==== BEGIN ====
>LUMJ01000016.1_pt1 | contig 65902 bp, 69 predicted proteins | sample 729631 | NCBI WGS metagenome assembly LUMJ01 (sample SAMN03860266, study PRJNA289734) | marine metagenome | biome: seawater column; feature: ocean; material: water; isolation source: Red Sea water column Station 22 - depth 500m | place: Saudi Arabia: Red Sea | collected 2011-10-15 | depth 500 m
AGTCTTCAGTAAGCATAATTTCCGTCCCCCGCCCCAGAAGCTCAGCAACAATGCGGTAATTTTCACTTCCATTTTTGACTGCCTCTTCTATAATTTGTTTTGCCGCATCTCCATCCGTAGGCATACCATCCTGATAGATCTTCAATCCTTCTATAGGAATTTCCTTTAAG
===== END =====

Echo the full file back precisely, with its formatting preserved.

>LUMJ01000016.1_pt1 | contig 65902 bp, 69 predicted proteins | sample 729631 | NCBI WGS metagenome assembly LUMJ01 (sample SAMN03860266, study PRJNA289734) | marine metagenome | biome: seawater column; feature: ocean; material: water; isolation source: Red Sea water column Station 22 - depth 500m | place: Saudi Arabia: Red Sea | collected 2011-10-15 | depth 500 m
AGTCTTCAGTAAGCATAATTTCCGTCCCCCGCCCCAGAAGCTCAGCAACAATGCGGTAATTTTCACTTCCATTTTTGACTGCCTCTTCTATAATTTGTTTTGCCGCATCTCCATCCGTAGGCATACCATCCTGATAGATCTTCAATCCTTCTATAGGAATTTCCTTTAAG